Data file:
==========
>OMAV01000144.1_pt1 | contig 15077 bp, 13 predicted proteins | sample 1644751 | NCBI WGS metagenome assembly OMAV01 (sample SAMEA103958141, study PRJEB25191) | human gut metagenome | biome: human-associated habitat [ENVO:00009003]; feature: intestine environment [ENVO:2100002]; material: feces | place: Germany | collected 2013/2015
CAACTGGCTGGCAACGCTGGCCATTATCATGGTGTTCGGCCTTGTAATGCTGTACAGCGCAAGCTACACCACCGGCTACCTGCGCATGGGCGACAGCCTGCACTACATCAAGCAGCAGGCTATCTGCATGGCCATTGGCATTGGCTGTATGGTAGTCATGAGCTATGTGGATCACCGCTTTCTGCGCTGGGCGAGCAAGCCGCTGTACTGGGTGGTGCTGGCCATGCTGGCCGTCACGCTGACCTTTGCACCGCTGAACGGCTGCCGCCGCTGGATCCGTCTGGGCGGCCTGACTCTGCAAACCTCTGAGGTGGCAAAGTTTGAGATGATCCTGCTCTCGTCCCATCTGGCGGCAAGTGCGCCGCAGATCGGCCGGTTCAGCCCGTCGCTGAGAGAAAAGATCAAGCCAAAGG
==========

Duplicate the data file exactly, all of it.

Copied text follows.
>OMAV01000144.1_pt1 | contig 15077 bp, 13 predicted proteins | sample 1644751 | NCBI WGS metagenome assembly OMAV01 (sample SAMEA103958141, study PRJEB25191) | human gut metagenome | biome: human-associated habitat [ENVO:00009003]; feature: intestine environment [ENVO:2100002]; material: feces | place: Germany | collected 2013/2015
CAACTGGCTGGCAACGCTGGCCATTATCATGGTGTTCGGCCTTGTAATGCTGTACAGCGCAAGCTACACCACCGGCTACCTGCGCATGGGCGACAGCCTGCACTACATCAAGCAGCAGGCTATCTGCATGGCCATTGGCATTGGCTGTATGGTAGTCATGAGCTATGTGGATCACCGCTTTCTGCGCTGGGCGAGCAAGCCGCTGTACTGGGTGGTGCTGGCCATGCTGGCCGTCACGCTGACCTTTGCACCGCTGAACGGCTGCCGCCGCTGGATCCGTCTGGGCGGCCTGACTCTGCAAACCTCTGAGGTGGCAAAGTTTGAGATGATCCTGCTCTCGTCCCATCTGGCGGCAAGTGCGCCGCAGATCGGCCGGTTCAGCCCGTCGCTGAGAGAAAAGATCAAGCCAAAGG